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- Train that derailed was traveling at 80 miles per hour in a 30 mph zone, according to NTSB

- Three of the 85 people on the train were killed. Dozens were taken to area hospitals.

A high-speed Amtrak train that derailed near DuPont on Monday, killing three people and sending dozens to the hospital, was traveling 50 mph faster than it should have been at the spot where it derailed, according to federal transportation safety officials.

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The National Transportation Safety Board's investigator in charge received a download of the event data recorder on the rear locomotor that indicated the train was traveling at about 80 mph in a 30 mph zone.

Investigators obtained the recorder and cameras from the front locomotor and will compare data to make sure it matches.

Positive train control — technology that could have slowed or stopped the train automatically— wasn't in use on this stretch of track, according to NTSB.

Investigators also learned the emergency braking system automatically kicked in when the train started to derail. It was not pulled by a crew member.

WSDOT reopened all lanes of Southbound Interstate 5 on Wednesday night after removing all train cars from the scene.

Crews made minor repairs to a guardrail before the lanes reopened. However, there was no damage to concrete on the roadway.

As of late Tuesday morning, there was at least one person in critical condition and at least 17 people in serious condition at local hospitals -- some of them in ICU. In addition, St. Joseph's Medical Center in Tacoma said it had two "red" and two "yellow" patients.

Nineteen people were taken to a reunification site after the crash.

The on-site NTSB investigation will take seven to 10 days. The NTSB will collect factual information at the scene and then will analyze the facts to determine a probable cause of the derailment and make recommendations.

“Our mission is not to just understand what happened but why it happened so we can recommend changes,” said NTSB spokesperson Bella Dinh-Zarr.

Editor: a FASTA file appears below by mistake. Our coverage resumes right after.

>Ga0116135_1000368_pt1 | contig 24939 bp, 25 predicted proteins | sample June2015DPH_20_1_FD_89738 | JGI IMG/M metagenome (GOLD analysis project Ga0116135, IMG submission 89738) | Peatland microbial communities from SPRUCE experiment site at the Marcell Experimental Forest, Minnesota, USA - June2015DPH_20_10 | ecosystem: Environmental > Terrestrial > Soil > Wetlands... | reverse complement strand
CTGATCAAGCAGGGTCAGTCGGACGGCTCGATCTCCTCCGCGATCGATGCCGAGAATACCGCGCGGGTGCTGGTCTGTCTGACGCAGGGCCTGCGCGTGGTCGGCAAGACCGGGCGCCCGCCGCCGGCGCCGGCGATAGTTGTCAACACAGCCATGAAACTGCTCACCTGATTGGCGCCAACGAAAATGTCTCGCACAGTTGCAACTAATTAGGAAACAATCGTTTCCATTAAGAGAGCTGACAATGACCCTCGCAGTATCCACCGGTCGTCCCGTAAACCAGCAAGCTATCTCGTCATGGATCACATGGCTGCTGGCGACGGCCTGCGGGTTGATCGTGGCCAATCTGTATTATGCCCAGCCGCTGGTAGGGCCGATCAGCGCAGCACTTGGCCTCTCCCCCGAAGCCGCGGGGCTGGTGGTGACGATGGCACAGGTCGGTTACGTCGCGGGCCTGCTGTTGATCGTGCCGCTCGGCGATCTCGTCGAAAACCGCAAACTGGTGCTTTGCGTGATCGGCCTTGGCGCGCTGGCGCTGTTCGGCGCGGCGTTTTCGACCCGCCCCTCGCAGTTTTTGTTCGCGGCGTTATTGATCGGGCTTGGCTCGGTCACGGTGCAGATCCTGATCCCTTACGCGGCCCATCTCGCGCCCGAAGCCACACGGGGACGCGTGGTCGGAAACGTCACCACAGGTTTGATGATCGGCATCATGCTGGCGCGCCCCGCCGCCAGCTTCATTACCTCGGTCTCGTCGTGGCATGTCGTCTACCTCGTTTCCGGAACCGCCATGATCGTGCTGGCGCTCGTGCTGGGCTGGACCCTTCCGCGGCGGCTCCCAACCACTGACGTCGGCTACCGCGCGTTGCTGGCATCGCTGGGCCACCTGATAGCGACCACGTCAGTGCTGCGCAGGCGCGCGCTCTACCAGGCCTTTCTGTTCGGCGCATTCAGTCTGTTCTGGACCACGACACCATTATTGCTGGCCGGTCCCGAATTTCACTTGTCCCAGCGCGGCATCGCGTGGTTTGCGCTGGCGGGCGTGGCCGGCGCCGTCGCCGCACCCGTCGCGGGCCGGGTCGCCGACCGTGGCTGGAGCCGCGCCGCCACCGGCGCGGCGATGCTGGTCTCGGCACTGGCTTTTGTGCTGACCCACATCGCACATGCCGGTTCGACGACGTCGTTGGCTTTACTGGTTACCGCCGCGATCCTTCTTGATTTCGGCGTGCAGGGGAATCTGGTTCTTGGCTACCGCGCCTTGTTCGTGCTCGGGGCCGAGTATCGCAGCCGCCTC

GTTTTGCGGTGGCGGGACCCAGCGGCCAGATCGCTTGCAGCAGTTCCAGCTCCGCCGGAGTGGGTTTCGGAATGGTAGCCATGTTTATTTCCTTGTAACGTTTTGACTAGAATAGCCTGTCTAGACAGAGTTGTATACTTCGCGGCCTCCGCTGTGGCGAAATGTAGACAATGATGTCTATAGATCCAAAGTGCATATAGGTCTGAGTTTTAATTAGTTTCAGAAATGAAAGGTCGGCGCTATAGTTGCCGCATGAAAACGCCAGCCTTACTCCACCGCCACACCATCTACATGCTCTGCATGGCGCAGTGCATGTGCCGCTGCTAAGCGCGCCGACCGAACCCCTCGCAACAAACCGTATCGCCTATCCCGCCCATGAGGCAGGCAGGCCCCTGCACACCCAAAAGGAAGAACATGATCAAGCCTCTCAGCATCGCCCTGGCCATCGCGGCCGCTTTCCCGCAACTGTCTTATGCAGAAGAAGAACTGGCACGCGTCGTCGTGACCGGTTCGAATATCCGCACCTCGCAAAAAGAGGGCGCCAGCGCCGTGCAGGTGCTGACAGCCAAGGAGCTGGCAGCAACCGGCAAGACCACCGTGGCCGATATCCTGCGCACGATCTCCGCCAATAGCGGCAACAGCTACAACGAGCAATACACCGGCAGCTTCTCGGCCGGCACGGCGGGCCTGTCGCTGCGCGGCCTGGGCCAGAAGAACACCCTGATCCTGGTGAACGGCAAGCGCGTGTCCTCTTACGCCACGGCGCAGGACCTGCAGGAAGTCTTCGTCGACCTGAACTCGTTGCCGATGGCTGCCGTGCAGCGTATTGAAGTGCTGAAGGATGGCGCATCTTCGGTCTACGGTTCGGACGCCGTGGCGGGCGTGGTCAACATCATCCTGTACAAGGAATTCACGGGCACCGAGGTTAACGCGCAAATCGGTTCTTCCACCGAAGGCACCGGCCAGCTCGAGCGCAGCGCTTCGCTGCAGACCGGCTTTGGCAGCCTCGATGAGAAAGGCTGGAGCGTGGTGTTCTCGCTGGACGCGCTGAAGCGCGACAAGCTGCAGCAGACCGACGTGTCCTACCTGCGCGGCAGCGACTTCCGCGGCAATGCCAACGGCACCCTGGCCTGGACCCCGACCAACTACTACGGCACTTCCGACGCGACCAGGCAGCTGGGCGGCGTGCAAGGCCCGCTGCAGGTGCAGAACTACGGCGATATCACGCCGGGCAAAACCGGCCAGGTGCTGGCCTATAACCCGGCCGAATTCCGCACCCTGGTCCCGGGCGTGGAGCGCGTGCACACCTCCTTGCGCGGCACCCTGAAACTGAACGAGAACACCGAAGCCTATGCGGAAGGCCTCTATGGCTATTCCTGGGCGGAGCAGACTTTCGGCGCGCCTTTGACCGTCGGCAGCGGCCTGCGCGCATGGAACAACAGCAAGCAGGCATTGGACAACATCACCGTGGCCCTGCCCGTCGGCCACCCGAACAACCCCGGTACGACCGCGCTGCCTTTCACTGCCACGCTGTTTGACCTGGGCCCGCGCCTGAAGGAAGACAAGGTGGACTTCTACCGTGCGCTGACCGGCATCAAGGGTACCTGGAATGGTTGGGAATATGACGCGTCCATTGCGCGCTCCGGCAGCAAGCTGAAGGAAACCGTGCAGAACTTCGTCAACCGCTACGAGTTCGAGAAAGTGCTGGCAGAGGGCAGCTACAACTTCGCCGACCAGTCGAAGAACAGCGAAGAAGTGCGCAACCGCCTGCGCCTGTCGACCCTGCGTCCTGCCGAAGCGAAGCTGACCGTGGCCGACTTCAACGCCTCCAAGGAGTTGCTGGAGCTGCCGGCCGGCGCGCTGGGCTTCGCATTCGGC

Governor Jay Inslee reiterated Tuesday that his priorities are compassion for those affected, restoring confidence in the state's rail service and learning what happened, and getting Interstate 5 reopened.

"We have confidence that we will find out what happened in this horrific event and we will fix anything that went wrong to make sure that in the future rail safety is assured for everyone," Inslee said.

Amtrak Cascades train 501 was headed southbound when it derailed at 7:33 a.m. It included 12 cars plus two engines. Thirteen of those 14 cars jumped the tracks. One of the cars landed upside down on Interstate 5.

There were about 80 passengers and five crew members on board.

Multiple motorists on the ground were injured, but none were killed, according to the Pierce County Sheriff's Department.

About 250 gallons of diesel spilled in the crash. The Department of Ecology was on-site to evaluate the spill and determined it was contained to the soil. No diesel got into waterways.

Anyone with questions about their friends and family on train 501 should call 800-523-9101.

Amtrak said they will follow through on NTSB recommendations following the crash and will do its best to make reparations to the community.

“We have to keep this as a wakeup call," said Amtrak CEO Richard Anderson. It's not acceptable that we are involved in these types of accidents.”

Anderson also said the company would continue to "improve and evolve the safety culture at Amtrak."

This was the first day for the Amtrak Cascades high-speed train on its new route with trains further inland parallel to Interstate 5 through Tacoma, Lakewood, and Joint Base Lewis-McChord.

The new route, which is part of a $180.7 million project, was designed to speed up service by removing passenger trains from a route along Puget Sound that's bogged down by curves, single-track tunnels and freight traffic. The new route was expected to save 10 minutes from the old route.

The mayor of Lakewood predicted a deadly crash. But Don Anderson thought it'd involve a fast-moving train hitting a car or pedestrian at a crossing.

President Donald Trump tweeted about three hours after the crash that this was an example of why his infrastructure plan should be passed.

He followed that up minutes later with tweet sending his condolences and thanking first responders.

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The Associated Press contributed to this report.